Set in the confusing year of 196X (?) an outer space exhibition to the far side of Jupiter is under way. A new planet dubbed Planet X (noticing a pattern already?) has been discovered and as the world watches a rocketship hurtles towards the planet’s surface.
While there, the astronauts (clad in spacesuits that look like they couldn’t keep a fart in let alone keep the pressures of space out) encounter a race of alien people living in underground cities to avoid the dreaded “Monster Zero” who is revealed to be King Ghidorah choosing to use Planet X as an intergalactic Travel Lodge after being booted off-world during his last appearance. The aliens request is simple: allow them to use Godzilla and Rodan to drive off Ghidorah (like sort of a Kaiju time share) and they will hand over a cure for cancer. The humans agree and the transaction takes place but it turns out it’s a double-cross (gasp! A duplicitous alien in a movie from the 60’s? No way!) and the aliens use all three monsters to destroy Japan using mind control. Can the humans triumph over such overwhelming odds?
Over the last couple of Godzilla movies a definite swing toward showing the King Of The Monster’s in a more heroic light was emerging and with IOTAM that “arc” is now complete. While Godzilla is at one point still seen knocking over buildings like a multi-storey Mike Tyson, it’s interspersed with family-friendly shots of the huge lizard throwing lefts and rights at Ghidorah’s multiple mugs and, most infamous of all, dancing a jig after a victorious bout. While it’s a million miles away from the character’s atomic horror origins, it’s actually pretty damn charming and essentially sets the tone from where the character went from there.
Any flaws the movie has are inherent in the restrictions on the genre itself but also it does do a fine job of keeping the human sides of the story ticking over nicely while we subconsciously wait for the REAL stars to arrive. Although I have to say the lack of any original monsters is a little annoying as a big part of the fun of these kind of movies is getting to see what design the creators in Toho’s Kaiju factory are gonna come up with next.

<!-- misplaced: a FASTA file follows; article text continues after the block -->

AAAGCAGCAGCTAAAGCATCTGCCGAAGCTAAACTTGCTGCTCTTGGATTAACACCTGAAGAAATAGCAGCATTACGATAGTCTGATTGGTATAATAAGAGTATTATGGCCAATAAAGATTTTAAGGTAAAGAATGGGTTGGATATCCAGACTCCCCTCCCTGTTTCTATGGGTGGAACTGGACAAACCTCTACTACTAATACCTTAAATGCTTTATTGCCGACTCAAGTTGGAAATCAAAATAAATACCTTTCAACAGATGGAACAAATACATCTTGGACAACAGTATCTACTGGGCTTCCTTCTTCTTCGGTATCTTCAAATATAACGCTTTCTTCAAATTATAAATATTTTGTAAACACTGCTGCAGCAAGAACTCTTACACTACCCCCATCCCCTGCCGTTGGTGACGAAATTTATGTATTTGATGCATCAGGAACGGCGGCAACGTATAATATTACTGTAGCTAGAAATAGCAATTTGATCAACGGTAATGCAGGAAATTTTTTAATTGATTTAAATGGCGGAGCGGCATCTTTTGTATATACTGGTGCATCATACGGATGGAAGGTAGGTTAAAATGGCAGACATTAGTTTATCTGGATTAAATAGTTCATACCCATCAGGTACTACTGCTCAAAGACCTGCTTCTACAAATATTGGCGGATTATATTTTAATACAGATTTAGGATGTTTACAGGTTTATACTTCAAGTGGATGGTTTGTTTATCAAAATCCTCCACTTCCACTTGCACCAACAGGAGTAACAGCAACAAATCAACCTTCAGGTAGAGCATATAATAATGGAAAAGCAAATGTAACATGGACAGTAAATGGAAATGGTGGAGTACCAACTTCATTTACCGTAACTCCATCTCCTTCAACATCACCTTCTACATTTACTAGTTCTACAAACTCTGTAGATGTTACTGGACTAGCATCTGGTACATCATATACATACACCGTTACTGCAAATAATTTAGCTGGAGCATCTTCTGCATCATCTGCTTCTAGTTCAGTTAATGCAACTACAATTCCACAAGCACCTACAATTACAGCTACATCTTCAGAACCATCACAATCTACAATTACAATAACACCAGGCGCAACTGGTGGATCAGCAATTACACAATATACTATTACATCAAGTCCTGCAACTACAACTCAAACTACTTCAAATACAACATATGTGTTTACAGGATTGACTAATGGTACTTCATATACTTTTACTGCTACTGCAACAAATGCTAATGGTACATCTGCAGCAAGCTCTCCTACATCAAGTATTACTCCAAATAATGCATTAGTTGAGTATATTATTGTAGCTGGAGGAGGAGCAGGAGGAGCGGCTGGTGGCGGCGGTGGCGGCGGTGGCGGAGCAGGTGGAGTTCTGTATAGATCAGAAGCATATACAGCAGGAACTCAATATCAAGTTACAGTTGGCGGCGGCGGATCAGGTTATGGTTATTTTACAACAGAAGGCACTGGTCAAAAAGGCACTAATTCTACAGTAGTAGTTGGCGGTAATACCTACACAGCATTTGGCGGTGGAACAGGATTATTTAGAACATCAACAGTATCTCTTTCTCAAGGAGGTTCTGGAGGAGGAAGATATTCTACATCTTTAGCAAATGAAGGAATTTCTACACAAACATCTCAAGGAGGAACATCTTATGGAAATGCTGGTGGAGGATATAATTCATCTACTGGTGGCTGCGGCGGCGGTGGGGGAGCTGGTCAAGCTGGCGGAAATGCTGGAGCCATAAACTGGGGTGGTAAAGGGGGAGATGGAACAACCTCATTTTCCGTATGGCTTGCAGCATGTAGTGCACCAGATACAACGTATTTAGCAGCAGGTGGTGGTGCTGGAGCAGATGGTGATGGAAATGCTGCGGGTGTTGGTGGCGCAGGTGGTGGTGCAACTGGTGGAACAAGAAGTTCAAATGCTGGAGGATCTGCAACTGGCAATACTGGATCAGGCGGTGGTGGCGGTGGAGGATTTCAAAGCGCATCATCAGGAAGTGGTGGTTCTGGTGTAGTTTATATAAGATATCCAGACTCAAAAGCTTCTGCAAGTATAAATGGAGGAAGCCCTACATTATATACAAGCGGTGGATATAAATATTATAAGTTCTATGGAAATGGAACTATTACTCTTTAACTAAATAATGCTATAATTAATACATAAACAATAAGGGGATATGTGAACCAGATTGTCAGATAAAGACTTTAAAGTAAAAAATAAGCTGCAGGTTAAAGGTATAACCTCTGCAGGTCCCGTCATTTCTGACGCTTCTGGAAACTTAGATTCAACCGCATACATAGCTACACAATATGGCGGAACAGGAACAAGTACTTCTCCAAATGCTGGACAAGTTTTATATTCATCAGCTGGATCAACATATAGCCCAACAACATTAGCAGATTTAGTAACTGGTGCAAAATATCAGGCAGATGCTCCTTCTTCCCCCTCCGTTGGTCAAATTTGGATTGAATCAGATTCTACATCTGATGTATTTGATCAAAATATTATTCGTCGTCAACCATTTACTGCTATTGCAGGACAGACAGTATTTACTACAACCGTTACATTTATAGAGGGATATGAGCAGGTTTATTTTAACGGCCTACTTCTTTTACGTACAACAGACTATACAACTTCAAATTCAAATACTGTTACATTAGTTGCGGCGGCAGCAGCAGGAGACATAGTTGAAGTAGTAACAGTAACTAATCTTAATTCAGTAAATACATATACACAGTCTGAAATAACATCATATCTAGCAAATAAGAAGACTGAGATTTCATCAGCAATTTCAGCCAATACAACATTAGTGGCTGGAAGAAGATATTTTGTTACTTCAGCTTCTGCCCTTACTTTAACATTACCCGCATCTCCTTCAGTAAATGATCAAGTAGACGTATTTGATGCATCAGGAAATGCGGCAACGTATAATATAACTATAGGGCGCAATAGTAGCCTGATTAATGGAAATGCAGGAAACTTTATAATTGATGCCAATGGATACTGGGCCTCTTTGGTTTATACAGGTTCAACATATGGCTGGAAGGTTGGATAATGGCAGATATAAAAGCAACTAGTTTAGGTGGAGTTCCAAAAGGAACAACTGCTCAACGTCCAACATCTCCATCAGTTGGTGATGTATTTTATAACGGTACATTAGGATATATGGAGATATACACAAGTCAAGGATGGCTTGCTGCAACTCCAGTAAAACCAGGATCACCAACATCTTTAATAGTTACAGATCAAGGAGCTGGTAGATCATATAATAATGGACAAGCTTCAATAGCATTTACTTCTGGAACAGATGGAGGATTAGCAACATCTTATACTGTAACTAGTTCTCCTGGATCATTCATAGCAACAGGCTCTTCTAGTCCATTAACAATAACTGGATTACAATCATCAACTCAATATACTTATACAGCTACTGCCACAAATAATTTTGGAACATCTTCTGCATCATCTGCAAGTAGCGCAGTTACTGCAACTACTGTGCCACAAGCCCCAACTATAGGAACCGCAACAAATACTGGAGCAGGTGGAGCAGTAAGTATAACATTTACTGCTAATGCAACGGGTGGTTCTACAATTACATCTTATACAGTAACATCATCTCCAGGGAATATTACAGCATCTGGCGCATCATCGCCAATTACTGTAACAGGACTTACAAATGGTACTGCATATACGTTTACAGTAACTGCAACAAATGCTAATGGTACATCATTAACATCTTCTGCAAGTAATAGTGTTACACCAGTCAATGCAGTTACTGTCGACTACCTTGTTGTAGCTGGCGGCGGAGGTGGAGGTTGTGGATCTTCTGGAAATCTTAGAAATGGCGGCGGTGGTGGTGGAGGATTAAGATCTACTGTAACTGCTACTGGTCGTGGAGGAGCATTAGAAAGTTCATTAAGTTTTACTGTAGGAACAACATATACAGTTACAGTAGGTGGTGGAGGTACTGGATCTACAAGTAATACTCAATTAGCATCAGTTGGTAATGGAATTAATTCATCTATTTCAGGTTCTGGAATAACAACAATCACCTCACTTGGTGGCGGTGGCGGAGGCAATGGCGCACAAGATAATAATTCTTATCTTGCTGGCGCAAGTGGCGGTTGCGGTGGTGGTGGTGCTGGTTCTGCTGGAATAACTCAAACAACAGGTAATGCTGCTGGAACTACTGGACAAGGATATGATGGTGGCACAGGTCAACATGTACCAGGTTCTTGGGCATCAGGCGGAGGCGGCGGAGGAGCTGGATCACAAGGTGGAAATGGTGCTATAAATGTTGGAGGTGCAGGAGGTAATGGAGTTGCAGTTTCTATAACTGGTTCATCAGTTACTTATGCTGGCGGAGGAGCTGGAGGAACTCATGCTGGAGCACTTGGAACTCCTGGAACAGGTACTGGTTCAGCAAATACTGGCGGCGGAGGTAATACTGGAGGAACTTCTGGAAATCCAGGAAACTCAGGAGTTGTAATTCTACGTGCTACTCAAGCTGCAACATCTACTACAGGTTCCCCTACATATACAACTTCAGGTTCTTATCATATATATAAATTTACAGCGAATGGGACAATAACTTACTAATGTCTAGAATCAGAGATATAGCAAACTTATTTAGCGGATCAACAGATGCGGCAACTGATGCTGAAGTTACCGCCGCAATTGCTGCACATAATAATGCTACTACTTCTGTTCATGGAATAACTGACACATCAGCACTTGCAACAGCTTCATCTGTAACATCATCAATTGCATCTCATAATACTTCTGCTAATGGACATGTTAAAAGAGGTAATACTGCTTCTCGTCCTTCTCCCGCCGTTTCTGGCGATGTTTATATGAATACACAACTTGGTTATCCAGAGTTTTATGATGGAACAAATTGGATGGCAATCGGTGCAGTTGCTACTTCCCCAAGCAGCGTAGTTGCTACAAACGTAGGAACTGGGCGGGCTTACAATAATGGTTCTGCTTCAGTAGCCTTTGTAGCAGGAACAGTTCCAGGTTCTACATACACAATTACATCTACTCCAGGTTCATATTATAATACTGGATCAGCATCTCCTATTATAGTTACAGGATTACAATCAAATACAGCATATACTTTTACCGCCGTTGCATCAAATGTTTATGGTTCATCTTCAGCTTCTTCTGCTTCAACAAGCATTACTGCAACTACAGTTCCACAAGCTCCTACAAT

Also the inclusion of a flat out alien invasion hurls the series into 110% science fiction territory and while it feels like a natural progression here and works incredibly well setting everything up simply, of the remaining 9 movies in this early “showa” era, 5 of them use this exact template as a plot. Not exactly a fault that can be laid at the door of this movie but you could argue that it heralded a definite lack of imagination for the future.
As it stands, Invasion Of The Astro-Monster is a high level monster movie romp and is indicative of how adept Toho was getting at churning these things out (the scene of the three monsters tearing up a major city is one of the best of it’s kind) and yet despite it’s inclusion of flying saucers and funky sliver alien jumpsuits, somehow doesn’t seem to add anything new.
Godzilla’s maybe stomping over old ground, but he’s doing it exceptionally well…